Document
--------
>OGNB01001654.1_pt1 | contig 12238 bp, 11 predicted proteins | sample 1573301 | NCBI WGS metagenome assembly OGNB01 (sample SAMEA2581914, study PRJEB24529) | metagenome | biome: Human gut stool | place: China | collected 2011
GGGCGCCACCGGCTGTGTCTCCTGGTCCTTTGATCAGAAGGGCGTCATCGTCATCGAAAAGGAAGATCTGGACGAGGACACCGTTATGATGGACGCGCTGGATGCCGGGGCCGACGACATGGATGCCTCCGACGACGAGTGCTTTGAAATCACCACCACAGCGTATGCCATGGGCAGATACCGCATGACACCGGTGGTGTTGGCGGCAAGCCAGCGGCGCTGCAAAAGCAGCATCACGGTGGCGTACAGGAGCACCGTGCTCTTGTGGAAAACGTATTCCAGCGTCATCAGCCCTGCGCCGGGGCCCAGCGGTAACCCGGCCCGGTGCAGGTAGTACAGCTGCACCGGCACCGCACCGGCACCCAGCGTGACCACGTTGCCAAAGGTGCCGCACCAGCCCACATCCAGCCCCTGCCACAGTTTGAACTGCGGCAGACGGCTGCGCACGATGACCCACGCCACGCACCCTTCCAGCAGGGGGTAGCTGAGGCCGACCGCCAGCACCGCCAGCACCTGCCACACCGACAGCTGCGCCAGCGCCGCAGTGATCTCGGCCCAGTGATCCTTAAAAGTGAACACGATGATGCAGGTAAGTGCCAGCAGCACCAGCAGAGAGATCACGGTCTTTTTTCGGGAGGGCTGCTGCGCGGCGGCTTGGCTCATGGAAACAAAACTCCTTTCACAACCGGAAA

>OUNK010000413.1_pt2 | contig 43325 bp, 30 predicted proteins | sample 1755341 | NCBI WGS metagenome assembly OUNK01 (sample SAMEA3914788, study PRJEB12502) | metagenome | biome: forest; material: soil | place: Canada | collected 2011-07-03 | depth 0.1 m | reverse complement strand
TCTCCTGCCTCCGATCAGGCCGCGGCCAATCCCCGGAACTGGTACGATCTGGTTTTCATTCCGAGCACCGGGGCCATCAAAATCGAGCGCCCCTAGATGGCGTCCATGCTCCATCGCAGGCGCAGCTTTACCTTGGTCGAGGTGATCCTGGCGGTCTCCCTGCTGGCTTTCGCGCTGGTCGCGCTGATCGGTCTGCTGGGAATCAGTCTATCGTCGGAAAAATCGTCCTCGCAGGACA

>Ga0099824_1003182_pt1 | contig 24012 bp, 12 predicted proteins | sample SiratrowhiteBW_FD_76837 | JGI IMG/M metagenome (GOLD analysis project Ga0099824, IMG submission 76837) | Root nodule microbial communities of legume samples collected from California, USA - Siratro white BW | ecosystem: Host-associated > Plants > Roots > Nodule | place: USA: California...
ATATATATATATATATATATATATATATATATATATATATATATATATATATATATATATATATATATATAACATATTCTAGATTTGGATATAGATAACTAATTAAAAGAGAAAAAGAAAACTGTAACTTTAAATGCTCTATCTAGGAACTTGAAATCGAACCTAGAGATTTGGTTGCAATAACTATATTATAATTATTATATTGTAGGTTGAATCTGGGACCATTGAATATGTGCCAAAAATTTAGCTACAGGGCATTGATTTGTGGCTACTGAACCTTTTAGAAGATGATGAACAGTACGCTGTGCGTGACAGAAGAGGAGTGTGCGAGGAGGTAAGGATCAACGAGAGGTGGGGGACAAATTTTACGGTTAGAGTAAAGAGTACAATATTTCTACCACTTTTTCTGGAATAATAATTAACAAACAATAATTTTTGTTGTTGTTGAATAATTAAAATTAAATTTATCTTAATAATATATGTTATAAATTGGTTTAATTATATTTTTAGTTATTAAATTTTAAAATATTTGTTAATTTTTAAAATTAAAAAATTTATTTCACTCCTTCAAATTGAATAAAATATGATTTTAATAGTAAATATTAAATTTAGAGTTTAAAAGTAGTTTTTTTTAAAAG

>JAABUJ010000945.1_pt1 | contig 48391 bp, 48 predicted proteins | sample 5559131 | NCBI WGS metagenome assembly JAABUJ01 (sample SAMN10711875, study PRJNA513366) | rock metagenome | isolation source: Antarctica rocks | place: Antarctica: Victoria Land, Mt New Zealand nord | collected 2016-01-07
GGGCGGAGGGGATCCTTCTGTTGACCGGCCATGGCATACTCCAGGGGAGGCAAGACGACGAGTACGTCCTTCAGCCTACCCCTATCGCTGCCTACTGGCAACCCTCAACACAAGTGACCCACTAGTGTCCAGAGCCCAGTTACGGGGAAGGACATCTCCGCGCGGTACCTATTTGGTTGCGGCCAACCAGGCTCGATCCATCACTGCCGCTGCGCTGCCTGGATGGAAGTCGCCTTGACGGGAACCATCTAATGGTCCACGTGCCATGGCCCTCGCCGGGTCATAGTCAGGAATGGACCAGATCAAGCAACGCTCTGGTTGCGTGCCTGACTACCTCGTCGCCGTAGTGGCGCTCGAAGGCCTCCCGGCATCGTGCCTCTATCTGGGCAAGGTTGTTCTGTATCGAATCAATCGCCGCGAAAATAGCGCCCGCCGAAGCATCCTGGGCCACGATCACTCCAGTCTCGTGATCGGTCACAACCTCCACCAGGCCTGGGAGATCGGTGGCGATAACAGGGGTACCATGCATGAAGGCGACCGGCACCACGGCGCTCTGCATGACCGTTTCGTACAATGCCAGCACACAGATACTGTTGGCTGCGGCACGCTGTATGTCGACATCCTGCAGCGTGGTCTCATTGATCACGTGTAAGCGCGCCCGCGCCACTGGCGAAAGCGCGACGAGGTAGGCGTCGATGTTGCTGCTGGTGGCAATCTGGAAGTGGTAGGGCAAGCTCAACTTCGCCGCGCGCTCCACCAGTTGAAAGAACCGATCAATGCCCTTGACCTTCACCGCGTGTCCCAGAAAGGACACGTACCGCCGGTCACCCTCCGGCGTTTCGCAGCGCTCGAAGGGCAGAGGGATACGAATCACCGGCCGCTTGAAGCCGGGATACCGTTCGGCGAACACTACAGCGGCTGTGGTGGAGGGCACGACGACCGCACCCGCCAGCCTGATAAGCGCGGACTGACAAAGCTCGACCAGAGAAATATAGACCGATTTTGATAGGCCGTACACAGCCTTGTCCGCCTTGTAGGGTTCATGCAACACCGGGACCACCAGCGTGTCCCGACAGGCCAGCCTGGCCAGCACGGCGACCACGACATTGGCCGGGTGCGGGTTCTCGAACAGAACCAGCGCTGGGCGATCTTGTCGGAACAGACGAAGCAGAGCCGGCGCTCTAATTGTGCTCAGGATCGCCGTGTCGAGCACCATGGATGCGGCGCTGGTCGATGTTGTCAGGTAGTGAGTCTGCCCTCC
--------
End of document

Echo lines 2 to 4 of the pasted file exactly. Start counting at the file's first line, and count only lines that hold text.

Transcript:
GGGCGCCACCGGCTGTGTCTCCTGGTCCTTTGATCAGAAGGGCGTCATCGTCATCGAAAAGGAAGATCTGGACGAGGACACCGTTATGATGGACGCGCTGGATGCCGGGGCCGACGACATGGATGCCTCCGACGACGAGTGCTTTGAAATCACCACCACAGCGTATGCCATGGGCAGATACCGCATGACACCGGTGGTGTTGGCGGCAAGCCAGCGGCGCTGCAAAAGCAGCATCACGGTGGCGTACAGGAGCACCGTGCTCTTGTGGAAAACGTATTCCAGCGTCATCAGCCCTGCGCCGGGGCCCAGCGGTAACCCGGCCCGGTGCAGGTAGTACAGCTGCACCGGCACCGCACCGGCACCCAGCGTGACCACGTTGCCAAAGGTGCCGCACCAGCCCACATCCAGCCCCTGCCACAGTTTGAACTGCGGCAGACGGCTGCGCACGATGACCCACGCCACGCACCCTTCCAGCAGGGGGTAGCTGAGGCCGACCGCCAGCACCGCCAGCACCTGCCACACCGACAGCTGCGCCAGCGCCGCAGTGATCTCGGCCCAGTGATCCTTAAAAGTGAACACGATGATGCAGGTAAGTGCCAGCAGCACCAGCAGAGAGATCACGGTCTTTTTTCGGGAGGGCTGCTGCGCGGCGGCTTGGCTCATGGAAACAAAACTCCTTTCACAACCGGAAA

>OUNK010000413.1_pt2 | contig 43325 bp, 30 predicted proteins | sample 1755341 | NCBI WGS metagenome assembly OUNK01 (sample SAMEA3914788, study PRJEB12502) | metagenome | biome: forest; material: soil | place: Canada | collected 2011-07-03 | depth 0.1 m | reverse complement strand
TCTCCTGCCTCCGATCAGGCCGCGGCCAATCCCCGGAACTGGTACGATCTGGTTTTCATTCCGAGCACCGGGGCCATCAAAATCGAGCGCCCCTAGATGGCGTCCATGCTCCATCGCAGGCGCAGCTTTACCTTGGTCGAGGTGATCCTGGCGGTCTCCCTGCTGGCTTTCGCGCTGGTCGCGCTGATCGGTCTGCTGGGAATCAGTCTATCGTCGGAAAAATCGTCCTCGCAGGACA